College whiz kid, 13, has scientific research published

In a Friday, May 31, 2018 photo, Daniel Liu, 12-year-old researcher at University of Toledo, shows work from his experiment at Bowman-Oddy Laboratory. He is a co-author of a newly-published paper about a cheaper and faster way to make pharmaceutical drugs and pesticides. (Samantha Madar/The Blade via AP)

TOLEDO, Ohio (AP) — Most students fail the first midterm in Michael Young’s organic chemistry lecture at the University of Toledo. In spring 2017, the average was a 50. But one student, Daniel Liu, scored a 99.
“He smoked the competition,” Young said.
Daniel is now a researcher in Young’s lab. He co-authored a paper, published on May 22, that promises a faster, cheaper, and more environmentally friendly way to make pharmaceutical drugs and pesticides.
And he just turned 13-years-old.
Every year, Young has students join his lab. Daniel was interested right away. “I did a bit of background research,” he explained.
The University of Toledo’s Environmental Health and Radiation Safety department does not allow children under 12 to be in labs. But with his parents’ permission, Daniel was able to start work in Young’s lab more than a year ago, when he was still 11.
“Having Daniel has definitely been interesting,” Young said. “On the one hand, his intellect is very much like an adult, but socially he’s still a kid.”
Early on, Daniel had to be told to clean up and peppered fellow researchers with questions, which sometimes rubbed others the wrong way, Young said.
But now, “he’s like a lab mascot,” the professor said.
Daniel blends in at the lab, handling chemicals, chatting with colleagues, and operating the Rotovap, his favorite piece of lab equipment.
He wears bright blue goggles over his glasses and an extra-small lab coat he brought for himself with a Buzz Lightyear T-shirt underneath.
Sometimes he has to stand on his tiptoes to grab what he needs.
In his time in the lab, he has learned to take initiative and to clean up after himself. “He’s grown emotionally to the point where I consider that he’s almost a regular undergraduate,” Young said.
Mohit Kapoor, a postdoctoral associate in the lab, said he enjoys working with Daniel.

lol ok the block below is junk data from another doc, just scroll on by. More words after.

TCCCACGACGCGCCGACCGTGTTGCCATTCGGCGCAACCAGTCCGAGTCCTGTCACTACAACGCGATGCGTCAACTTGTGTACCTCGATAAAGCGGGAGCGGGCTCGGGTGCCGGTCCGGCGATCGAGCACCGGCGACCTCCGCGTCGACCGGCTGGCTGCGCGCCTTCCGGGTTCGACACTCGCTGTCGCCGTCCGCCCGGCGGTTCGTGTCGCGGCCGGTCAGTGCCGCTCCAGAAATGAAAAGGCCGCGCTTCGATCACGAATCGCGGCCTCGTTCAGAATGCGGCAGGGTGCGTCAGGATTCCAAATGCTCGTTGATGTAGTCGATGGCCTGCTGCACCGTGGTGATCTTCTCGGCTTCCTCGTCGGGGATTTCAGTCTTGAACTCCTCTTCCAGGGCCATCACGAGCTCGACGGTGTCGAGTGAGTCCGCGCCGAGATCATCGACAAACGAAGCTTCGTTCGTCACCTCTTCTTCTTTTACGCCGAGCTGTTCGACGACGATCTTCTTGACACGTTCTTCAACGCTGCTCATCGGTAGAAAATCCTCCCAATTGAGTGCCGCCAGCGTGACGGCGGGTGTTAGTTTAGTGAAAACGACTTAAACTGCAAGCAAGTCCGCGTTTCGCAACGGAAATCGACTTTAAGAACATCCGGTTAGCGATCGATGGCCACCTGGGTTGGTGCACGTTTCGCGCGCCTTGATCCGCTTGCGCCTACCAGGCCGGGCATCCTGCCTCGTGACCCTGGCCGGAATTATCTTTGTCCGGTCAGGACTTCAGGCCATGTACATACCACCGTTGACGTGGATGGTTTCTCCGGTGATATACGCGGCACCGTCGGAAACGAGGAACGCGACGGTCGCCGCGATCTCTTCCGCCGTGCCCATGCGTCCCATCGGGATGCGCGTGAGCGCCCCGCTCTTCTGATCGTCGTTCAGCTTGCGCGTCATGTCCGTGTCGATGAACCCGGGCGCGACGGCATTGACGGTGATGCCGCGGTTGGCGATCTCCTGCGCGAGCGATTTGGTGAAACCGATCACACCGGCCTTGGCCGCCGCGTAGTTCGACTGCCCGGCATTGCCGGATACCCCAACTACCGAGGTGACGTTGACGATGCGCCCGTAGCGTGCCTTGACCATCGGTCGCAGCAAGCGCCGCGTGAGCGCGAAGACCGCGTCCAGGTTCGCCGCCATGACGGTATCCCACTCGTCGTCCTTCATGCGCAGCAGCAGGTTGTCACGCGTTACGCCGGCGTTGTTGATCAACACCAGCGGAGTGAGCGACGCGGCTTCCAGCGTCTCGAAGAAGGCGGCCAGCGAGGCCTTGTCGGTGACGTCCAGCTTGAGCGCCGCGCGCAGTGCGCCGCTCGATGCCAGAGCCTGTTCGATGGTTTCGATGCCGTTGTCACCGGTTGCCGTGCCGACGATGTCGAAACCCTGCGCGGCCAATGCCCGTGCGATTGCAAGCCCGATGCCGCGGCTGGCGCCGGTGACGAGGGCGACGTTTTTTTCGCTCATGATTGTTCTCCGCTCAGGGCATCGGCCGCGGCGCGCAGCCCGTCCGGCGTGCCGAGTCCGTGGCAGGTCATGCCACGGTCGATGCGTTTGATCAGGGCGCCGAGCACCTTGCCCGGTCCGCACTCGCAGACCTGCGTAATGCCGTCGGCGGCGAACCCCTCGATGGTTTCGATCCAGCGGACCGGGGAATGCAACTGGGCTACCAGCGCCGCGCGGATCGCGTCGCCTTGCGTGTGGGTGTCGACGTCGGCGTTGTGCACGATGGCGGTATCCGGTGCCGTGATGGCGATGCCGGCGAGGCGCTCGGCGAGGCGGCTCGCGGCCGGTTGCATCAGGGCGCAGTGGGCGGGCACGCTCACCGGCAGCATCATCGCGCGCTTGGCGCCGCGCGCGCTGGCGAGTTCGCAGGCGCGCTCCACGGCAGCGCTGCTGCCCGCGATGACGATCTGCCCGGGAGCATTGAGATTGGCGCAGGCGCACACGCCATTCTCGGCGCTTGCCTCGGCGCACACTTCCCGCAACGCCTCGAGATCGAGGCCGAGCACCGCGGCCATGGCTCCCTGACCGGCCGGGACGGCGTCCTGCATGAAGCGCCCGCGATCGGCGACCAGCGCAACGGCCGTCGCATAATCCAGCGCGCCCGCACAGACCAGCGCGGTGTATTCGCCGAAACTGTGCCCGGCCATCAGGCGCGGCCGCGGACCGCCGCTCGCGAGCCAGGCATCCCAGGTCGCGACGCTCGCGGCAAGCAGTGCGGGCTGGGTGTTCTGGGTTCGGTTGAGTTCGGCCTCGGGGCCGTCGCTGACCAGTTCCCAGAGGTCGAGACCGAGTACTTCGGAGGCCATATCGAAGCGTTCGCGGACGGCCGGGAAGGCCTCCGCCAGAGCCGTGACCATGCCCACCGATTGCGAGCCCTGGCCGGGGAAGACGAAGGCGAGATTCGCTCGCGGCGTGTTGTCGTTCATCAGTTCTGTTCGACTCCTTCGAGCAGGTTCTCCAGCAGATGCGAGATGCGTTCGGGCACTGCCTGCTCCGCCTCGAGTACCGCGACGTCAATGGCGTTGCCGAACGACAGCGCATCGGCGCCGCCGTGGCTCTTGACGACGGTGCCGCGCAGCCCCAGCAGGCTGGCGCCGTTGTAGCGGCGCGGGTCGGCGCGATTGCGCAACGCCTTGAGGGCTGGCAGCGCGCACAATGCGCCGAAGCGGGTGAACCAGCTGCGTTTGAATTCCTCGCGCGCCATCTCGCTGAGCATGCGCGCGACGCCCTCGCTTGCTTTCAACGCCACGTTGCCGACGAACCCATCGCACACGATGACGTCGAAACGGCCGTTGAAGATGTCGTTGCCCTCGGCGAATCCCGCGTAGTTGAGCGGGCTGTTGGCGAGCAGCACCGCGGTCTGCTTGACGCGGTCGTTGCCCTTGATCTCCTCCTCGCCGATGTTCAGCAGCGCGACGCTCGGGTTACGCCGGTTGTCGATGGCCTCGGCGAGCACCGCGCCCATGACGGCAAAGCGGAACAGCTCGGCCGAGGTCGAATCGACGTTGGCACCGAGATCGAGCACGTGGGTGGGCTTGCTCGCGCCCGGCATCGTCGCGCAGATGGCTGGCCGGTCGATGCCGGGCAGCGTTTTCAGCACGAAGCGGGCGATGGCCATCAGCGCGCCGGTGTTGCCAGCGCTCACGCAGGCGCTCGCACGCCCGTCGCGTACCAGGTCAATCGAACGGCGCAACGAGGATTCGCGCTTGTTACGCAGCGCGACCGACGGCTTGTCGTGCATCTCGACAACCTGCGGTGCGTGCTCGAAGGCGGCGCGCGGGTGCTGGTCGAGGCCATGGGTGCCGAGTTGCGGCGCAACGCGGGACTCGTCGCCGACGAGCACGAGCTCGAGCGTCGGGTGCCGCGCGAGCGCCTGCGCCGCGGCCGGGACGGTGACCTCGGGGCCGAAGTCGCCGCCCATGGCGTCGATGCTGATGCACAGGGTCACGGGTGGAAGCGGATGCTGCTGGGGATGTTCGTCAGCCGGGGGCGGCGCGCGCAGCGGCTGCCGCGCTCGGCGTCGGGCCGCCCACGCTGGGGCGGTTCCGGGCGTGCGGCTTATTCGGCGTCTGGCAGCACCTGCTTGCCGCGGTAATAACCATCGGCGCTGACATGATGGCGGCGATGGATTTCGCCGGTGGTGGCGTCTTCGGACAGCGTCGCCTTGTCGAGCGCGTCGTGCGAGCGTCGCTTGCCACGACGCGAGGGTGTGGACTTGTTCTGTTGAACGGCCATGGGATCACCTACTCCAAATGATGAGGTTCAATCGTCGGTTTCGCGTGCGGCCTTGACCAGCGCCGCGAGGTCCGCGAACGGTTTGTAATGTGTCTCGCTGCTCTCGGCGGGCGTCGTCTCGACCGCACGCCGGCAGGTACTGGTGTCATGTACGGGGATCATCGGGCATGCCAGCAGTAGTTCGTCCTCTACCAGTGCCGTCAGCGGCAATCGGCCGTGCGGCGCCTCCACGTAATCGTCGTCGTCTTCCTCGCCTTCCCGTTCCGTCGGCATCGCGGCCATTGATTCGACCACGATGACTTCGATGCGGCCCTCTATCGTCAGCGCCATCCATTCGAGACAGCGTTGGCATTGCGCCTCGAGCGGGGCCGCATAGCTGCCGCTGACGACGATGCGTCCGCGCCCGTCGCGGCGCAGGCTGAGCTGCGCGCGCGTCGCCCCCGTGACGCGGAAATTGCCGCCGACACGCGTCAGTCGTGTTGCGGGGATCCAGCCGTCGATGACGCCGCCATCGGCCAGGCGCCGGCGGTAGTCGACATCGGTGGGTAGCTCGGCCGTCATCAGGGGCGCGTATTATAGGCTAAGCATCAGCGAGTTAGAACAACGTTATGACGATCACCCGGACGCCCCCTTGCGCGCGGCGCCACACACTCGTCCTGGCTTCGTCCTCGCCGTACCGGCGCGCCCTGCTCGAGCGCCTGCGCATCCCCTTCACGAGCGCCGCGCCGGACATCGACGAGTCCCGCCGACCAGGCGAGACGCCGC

The two were co-authors on a recent paper. Daniel double-checked Kapoor’s writing, verified results, and did some writing of his own.
Daniel explained that he and Kapoor converted bonds into molecules during their research. “Currently the methods to make these are going to use four or five steps for the one step that we are able to use,” he said.
While they work, Kapoor said, “we talk a lot.” Daniel said that most of his friends are from high school or UT, particularly the lab.
“Daniel is always here Monday through Friday,” Young added. “He often asks, ‘Oh, can I come in on Saturday?’ and sometimes we let him.”
Daniel’s intelligence was evident as early as kindergarten, Ottawa Hills School District Superintendent Kevin Miller said. He skipped through several grades in elementary school.
After he finished fifth grade, Daniel headed straight to high school in fall 2015. This past school year, technically his junior year, he took all of his classes at UT.
“At one point Daniel pretty much tapped us out of our extensive offerings in math and science,” Miller said. “Ultimately, we work closely with UT regarding Daniel’s academic needs because they are obviously very special.”
Daniel has a 4.0 GPA at UT. He said he likes school because he gets to learn new things.
Though he no longer takes classes at Ottawa Hills High School, Daniel is still considered a high school student. He participates in Science Olympiad and Quiz Bowl. The latter team won a national championship in April.
Daniel is no stranger to national recognition. In 2015, he was the youngest-ever winner of the national You Be A Chemist challenge, a Quiz Bowl-style competition. He made it through 11 rounds of chemistry-related questions to win a $10,000 check.
The following year, a classmate in Daniel’s organic chemistry course at UT posted a photo of him online. The tweet quickly went viral, garnering Daniel articles in the Huffington Post and Teen Vogue.
Daniel and Young both attest that this did not affect their research.
Right now, Daniel is working on two of his own projects. “I gave him a goal and he is doing some of the work to actually try to obtain that goal,” Young said.
Daniel does not remember how he became interested in chemistry, but said he would like to be a researcher or professor when he grows up.
In a year, he will graduate from Ottawa Hills High School. He said he would like to go somewhere else for college but “it depends on if I get in.”